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Slutface: “We feel it’s part of being a rock band to not always be pleasing”

In Norway, things are done a little bit differently. Here in the UK the thought of a band playing in a school cafeteria is absurd but it’s something your new favourite band Slutface have just done. Repeatedly.

Arranged by the Norwegian government, singer Haley Shea explains that this run, “is not the most common way to tour in Norway, but lots of bands do it. The tour is arranged by the cultural section of our local government, Den Kulturelle Skolesekken. They called and asked if we would be interested in a school tour,” and of course they were.

Drummer Halvard Skeie Wiencke adds that, “the tour was a little bit unusual but a lot of fun. All the shows were hosted early in the morning, most of them in school cafeterias and people were neither drunk nor naked so that was weird.” There were some other firsts on the run. “We played in a prison, Johnny Cash style which was really great. At another show someone yelled that we sucked and tried to throw a milk carton at us, which has never happened before (that we know of), which also was kind of great. Most of the students seemed to like it though and we had some crazy moments with moshing and where people came up on stage and just went crazy. All before lunch!. It was also great talking to young aspiring musicians (shout out to Flaccid Cunts).” (We hope that’s a band – Ed.)

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Slutface have been turning heads for a while now and, if their latest single is anything to go on, this is set to continue. Taking aim at people who enjoying building something up only to tear it down, ‘Kill ‘Em With Kindness’ is a risky move but the band remain fearless. “So far people seem to be really excited that we have a clear message and want to affect change so so far it isn´t really causing us to feel pressured,” explains bassist Lasse Lokøy. “We´re just excited people are listening and hopefully thinking about what we´re trying to say. We mostly write for people our age and feel like our generation is concerned with important issues and appreciate music that expresses that.“

With all the extra attention the band have been getting, being normal students isn’t what it used to be. “It´s getting tougher,” ventures guitarist Tor-Arne Vikingstand. “This semester only two of us are still trying to take classes at university. Mostly this semester is all about writing and recording a really good album- We figure we will go back to being more focused students when we have the time for it. It seems important to try to take this chance while we have it.“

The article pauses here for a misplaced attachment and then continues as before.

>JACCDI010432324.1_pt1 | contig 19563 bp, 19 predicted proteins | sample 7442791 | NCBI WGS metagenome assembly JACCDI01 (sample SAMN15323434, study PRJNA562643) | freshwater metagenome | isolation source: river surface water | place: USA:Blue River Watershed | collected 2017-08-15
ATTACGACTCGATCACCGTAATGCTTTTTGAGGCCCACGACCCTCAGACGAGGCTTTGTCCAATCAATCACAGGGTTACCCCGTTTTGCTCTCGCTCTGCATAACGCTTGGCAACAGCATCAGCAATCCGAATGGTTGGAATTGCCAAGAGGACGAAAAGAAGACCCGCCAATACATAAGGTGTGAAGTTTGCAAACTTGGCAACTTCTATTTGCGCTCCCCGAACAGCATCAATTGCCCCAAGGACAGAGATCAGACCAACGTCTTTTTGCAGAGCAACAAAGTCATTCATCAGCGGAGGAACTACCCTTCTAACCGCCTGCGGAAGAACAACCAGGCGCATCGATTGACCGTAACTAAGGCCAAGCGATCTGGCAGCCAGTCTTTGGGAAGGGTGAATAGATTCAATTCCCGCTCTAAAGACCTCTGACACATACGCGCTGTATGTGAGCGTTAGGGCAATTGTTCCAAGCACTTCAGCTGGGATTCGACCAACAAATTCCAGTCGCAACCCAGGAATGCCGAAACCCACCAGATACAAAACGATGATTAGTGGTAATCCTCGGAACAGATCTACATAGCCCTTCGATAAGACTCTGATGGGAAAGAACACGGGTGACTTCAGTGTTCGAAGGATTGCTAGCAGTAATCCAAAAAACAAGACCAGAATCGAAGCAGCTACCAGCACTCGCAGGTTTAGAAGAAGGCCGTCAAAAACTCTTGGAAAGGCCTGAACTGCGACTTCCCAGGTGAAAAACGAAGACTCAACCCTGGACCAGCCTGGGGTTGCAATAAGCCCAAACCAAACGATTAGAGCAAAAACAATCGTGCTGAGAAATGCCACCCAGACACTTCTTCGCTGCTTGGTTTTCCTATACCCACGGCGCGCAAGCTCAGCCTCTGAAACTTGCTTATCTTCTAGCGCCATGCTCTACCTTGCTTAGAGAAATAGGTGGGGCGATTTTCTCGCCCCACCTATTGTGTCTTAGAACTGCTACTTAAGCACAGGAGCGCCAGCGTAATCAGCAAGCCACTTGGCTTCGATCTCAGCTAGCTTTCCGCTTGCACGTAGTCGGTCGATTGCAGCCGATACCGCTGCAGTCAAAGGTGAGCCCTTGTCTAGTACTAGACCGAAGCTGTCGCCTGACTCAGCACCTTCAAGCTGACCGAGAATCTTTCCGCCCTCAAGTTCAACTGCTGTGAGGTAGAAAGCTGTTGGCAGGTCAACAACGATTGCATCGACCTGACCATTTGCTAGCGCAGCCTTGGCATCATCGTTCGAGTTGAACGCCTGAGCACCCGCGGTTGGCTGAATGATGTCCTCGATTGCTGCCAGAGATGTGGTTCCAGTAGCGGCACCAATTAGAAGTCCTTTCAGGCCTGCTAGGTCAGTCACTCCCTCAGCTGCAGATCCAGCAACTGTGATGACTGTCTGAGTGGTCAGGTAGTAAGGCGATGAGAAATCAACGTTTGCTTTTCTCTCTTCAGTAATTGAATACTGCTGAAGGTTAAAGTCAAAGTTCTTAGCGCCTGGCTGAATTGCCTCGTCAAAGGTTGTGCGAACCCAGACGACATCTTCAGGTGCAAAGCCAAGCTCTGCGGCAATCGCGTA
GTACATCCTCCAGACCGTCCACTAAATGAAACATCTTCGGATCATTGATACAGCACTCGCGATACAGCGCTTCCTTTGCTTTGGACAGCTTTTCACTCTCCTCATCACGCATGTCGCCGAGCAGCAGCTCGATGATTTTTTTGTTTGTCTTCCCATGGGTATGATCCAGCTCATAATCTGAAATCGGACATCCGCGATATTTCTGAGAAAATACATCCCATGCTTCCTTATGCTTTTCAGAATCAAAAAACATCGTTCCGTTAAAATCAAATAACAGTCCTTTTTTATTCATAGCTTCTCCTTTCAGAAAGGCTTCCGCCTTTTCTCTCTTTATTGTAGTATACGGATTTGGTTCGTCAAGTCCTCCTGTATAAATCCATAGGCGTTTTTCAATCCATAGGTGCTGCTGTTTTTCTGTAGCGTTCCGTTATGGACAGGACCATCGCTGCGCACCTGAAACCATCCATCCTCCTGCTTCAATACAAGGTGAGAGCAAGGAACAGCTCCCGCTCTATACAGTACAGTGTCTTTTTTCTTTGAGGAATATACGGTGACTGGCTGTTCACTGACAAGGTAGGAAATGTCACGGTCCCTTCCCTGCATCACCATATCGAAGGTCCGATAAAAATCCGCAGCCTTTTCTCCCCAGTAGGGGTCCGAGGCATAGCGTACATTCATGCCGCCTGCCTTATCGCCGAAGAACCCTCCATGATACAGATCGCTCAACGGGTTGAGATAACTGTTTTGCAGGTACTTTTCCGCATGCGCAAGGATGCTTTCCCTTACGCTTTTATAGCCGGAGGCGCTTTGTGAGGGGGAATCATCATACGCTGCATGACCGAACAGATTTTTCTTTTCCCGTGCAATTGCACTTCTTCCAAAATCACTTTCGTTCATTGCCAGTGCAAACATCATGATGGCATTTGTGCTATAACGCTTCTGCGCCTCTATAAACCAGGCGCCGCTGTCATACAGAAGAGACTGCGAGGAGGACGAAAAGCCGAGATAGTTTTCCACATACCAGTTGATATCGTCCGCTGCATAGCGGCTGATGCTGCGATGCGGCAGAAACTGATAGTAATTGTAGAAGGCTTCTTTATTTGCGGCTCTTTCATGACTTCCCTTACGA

You also get the sense that Slutface are just a group of friends, playing the music they love and everything else is just the icing on the cake. Songwriting, “is a very collaborative effort. We write all of our songs together in the rehearsal space, so it takes a lot of time. Most of the time either Lasse or Tor-Arne brings in a riff or makes a short demo in logic, that we then jam on and arrange together as a foursome, meanwhile Haley writes the lyrics and vocal melody. After that comes a lot of tweaking and disagreement and trying lots of different versions before we´re happy with a song.”

Even the name ‘Slutface’ comes with its perks, “The best reaction to our name happens pretty often and is ‘That´s the best band name I’ve ever heard’ which always makes us happy. Sometimes people hear it, think they’ve misheard the name and then look a bit shocked and try to play it cool. It’s a bit fun to make people slightly uncomfortable. We haven´t really had any very bad reactions to it per say, no one has vomited or spontaneously combusted upon hearing it, But having it be censored on the radio, or missing opportunities because other people are worried we will offend people is always a bummer. We feel like it´s part of being in a rock band to not always be pleasing though.”

For such a young band, Slutface have a clear sense of who they are and what they want to do. They’re here to complete their own “little career bucket list” of music experiences they’ve always dreamed of like, “selling out the big concert venue called Folken in our home town, touring Asia and small stuff like meeting Obama. But mostly we want to write music we like that has an important message and try to influence the our society with that message. We believe music and culture are really important tools for social change, so we want our music to be apart of that, with lots of fun along the way.” There’s no arguing with that motive or ambition.

Opportunities are knocking more and more. Slutface recently played the Norway premier of the new HBO series Vinyl and they’re currently on tour around the UK. “We feel like the (pop-punk) scene is growing in Norway but it´s not exactly dominating main stream radio.” Tor-Arne explains. Their home country may have a small music scene but “there is a lot of really good music coming out of Norway. Everyone is really supportive of each other regardless of genre. We feel a bit more at home musically in the U.K. but have a really good set of friends in music in Norway that we really depend on.“

The band are going to spend some of 2016 working on their debut album (penciled in for a 2017 release) but to keep us satisfied until then they “will be releasing a steady stream of singles throughout this year, a really cool music video we´re filming now and playing lots of shows.” Just in case you miss them this time around (try not to though, yeah?) they band will “be back in the UK this summer for some very fun festivals, so keep an eye out for those announcements. We will also be playing a few European dates. We think this year is going to be great!”

Slutface play:

26 Headrow House, Leeds
28 Nice N Sleazy, Glasgow
29 Head Of Steam, Newcastle

01 Seabright Arms, London